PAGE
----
Mexico is preparing to elect its first female president, with the two main parties having nominated candidates for the presidential election on June 2, 2024.
The country’s ruling party has nominated the former mayor of Mexico City, Claudia Sheinbaum, as its candidate for the presidential election next June, where she will face Xóchitl Gálvez, a senator from the Mexican Republic nominated by an opposition coalition.
President Andrés Manuel López Obrador’s Morena party nominated Sheinbaum on Wednesday night after beating five other candidates from the same party – all men.
Both Sheinbaum and Gálvez have insisted Mexico is ready to be led by a woman, but a potential win won’t be easy, some pundits say, as Mexican culture remains male-centric. Mexico has never had a female president, although there have been several female candidates in the past.
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Sheinbaum has a considerable advantage in the next general election, since Morena controls 22 of Mexico’s 32 states and López Obrador remains very popular. She was coordinator of the political party Morena and was useful to López Obrador.
Gálvez, once a street food vendor who rose from near obscurity to become a tech entrepreneur and senator, was chosen as the consensus candidate of political parties opposed to López Obrador. She is independent but caucus with the Conservative National Action Party in the Senate.
Gálvez represents the Broad Front for Mexico, a coalition that includes the National Action Party, the small Progressive Party of the Democratic Revolution and the old guard of the Institutional Revolutionary Party, which held the presidency of Mexico continuously between 1929 and 2000. .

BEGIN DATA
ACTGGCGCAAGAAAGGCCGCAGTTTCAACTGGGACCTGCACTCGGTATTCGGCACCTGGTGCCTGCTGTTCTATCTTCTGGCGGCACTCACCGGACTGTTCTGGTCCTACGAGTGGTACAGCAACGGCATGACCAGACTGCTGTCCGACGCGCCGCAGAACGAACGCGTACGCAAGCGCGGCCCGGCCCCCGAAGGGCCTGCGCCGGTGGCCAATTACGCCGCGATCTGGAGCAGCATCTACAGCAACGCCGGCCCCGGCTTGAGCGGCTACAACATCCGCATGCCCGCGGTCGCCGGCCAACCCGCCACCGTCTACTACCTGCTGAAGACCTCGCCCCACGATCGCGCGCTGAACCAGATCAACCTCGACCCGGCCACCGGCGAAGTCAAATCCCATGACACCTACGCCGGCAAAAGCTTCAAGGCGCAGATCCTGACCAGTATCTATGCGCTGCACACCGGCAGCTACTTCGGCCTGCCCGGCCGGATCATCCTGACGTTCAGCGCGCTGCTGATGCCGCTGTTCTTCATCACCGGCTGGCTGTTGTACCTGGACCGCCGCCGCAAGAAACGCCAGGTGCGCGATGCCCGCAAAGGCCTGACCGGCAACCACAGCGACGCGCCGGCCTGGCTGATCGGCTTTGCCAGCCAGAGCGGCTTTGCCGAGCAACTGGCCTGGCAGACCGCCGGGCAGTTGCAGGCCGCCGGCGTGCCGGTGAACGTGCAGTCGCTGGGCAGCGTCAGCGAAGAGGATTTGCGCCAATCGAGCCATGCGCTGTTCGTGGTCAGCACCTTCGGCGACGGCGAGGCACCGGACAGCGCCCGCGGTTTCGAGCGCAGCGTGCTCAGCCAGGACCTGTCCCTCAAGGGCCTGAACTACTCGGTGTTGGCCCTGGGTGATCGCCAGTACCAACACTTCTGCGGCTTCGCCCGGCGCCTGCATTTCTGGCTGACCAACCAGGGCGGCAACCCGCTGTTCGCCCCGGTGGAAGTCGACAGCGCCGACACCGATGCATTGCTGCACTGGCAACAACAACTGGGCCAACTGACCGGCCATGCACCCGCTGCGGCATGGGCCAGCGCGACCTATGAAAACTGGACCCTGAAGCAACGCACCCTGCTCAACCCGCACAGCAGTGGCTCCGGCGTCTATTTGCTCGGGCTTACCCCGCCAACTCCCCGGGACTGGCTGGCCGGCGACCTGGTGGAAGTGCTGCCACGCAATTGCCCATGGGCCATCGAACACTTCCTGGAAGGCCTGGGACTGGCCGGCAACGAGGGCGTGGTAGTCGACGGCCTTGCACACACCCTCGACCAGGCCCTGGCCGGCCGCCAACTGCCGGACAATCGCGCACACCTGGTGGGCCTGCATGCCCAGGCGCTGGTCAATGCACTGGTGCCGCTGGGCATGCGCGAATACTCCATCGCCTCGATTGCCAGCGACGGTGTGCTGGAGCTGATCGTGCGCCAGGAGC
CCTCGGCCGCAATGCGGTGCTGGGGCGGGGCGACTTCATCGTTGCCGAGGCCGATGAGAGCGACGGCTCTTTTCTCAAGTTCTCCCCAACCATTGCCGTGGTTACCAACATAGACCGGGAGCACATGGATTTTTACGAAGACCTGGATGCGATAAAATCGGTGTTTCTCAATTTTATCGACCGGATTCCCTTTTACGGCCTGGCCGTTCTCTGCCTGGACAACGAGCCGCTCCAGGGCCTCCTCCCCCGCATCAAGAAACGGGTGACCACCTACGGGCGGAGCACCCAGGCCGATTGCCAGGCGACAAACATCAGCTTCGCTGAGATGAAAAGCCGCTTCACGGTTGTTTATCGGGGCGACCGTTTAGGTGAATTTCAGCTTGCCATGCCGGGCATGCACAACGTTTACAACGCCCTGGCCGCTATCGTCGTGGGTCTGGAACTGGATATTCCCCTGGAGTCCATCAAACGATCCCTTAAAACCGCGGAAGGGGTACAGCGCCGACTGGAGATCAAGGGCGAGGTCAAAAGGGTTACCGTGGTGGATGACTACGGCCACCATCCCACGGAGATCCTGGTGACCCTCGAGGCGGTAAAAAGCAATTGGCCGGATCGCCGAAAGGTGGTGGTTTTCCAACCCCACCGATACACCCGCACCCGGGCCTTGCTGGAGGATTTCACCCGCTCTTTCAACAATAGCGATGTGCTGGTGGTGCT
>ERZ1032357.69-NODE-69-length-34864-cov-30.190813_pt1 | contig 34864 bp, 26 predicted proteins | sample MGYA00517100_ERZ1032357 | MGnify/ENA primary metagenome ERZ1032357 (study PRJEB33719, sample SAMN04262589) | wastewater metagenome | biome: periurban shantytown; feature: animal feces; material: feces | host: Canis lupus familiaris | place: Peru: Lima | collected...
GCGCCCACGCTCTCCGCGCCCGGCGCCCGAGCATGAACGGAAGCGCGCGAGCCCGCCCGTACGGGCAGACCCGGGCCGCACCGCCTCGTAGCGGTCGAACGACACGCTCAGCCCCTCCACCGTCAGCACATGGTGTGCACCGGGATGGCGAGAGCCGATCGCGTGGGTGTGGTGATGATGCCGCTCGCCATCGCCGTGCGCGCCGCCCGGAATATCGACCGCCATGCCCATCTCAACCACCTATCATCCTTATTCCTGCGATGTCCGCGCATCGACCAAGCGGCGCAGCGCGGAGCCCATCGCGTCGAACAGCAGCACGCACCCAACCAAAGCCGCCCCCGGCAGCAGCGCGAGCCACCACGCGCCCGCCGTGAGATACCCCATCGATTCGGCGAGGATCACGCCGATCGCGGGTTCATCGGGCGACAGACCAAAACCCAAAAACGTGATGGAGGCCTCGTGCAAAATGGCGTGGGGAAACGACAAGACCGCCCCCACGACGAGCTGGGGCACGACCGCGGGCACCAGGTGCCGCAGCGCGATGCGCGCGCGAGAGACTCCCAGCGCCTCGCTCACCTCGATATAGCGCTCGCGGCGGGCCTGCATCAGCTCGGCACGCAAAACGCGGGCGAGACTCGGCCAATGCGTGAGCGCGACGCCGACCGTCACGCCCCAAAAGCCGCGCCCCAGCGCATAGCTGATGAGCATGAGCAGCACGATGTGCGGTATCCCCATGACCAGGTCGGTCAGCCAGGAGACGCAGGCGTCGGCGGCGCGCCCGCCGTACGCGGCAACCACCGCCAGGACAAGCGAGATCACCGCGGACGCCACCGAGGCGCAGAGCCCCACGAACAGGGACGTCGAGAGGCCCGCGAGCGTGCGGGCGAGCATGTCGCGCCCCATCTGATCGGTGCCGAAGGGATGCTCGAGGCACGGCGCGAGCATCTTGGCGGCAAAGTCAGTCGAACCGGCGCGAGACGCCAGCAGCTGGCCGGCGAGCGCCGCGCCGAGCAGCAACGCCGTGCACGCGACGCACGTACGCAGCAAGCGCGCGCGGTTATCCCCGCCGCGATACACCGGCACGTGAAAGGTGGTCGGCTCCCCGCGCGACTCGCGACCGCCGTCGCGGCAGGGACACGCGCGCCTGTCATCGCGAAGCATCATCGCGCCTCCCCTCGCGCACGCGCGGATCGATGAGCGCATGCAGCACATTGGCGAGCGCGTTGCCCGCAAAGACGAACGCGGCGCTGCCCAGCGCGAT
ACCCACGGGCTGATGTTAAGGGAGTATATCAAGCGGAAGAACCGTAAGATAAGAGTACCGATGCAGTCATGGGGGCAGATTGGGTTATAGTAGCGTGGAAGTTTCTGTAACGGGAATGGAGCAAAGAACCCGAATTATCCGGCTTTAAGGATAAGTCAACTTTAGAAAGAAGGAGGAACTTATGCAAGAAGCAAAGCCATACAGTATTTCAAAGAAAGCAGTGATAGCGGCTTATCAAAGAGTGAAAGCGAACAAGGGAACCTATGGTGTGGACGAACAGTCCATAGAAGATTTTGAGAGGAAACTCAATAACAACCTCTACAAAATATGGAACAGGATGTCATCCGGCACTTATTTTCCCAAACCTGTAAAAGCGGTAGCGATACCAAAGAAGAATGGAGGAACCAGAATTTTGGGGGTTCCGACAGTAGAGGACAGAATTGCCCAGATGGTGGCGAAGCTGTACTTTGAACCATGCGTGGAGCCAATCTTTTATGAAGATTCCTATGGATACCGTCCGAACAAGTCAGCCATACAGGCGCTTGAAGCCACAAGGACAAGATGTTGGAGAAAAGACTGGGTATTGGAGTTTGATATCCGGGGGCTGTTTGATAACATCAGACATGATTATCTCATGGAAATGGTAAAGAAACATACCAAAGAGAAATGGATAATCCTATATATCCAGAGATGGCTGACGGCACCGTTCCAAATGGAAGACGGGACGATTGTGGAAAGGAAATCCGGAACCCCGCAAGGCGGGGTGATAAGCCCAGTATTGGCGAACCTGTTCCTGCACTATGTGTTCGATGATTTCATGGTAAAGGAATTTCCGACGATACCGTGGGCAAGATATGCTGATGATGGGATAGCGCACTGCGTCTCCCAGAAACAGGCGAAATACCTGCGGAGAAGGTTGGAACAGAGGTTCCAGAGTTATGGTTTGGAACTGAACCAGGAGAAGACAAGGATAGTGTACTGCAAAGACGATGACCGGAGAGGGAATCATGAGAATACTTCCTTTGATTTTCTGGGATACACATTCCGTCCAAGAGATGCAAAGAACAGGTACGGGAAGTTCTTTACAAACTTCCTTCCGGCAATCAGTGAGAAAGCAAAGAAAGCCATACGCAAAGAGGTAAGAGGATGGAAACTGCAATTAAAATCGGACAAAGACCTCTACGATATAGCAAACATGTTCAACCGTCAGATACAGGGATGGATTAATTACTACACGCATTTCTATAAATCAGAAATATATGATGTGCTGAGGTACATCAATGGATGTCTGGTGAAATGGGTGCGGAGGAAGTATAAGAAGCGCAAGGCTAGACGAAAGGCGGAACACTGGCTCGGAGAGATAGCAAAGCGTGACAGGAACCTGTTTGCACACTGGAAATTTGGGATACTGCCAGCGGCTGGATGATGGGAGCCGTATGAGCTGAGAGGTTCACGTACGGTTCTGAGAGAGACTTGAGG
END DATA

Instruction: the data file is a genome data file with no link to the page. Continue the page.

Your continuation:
Several potential hurdles could stand in the way of a potential victory for either Sheinbaum or Gálvez, including joining one of Sheinbaum’s rivals in the race or adding a third-party candidate.
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Former Foreign Secretary Marcelo Ebrard, a Morena member and one of Sheinbaum’s closest rivals, did not accept the results of Wednesday’s internal party selection process, citing irregularities.
He could launch a campaign for the presidency, potentially capturing the male vote and antagonizing party-chosen candidates.
Gloria Alcocer Olmos, director of the electoral magazine “Voice and Vote”, suggested that the Citizen Movement party, which controls Nuevo León and Jalisco – two of the most economically important states – could also propose a third candidate to try to capture the interests of male voters. She said recent elections have shown that voters are not particularly keen on the idea of supporting a female candidate.
Alcocer Olmos pointed to a June election that saw a race between two female candidates in the country’s most populous jurisdiction. “The turnout was the lowest in history,” she said.
The same thing happened in the national elections in Aguascalientes in 2021, she explained.
“What does that tell us?” asked Alcocer Olmos. “That people vote for women? The reality is that they don’t, and the sad thing is that women themselves don’t vote for women.”
Aurora Pedroche, a Morena activist who supports Sheinbaum, suggested another problem could arise with the Mexican military if one of the candidates wins the presidency.
“How are they going to accept a woman as commander-in-chief?” asked Pedroche. “That scares me.”
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While Mexican women have risen to positions of political power in public life – partly thanks to required representation quotas – women continue to suffer from gender-based violence, including feminicide – cases of women killed as a result of their sex.
The Associated Press contributed to this report.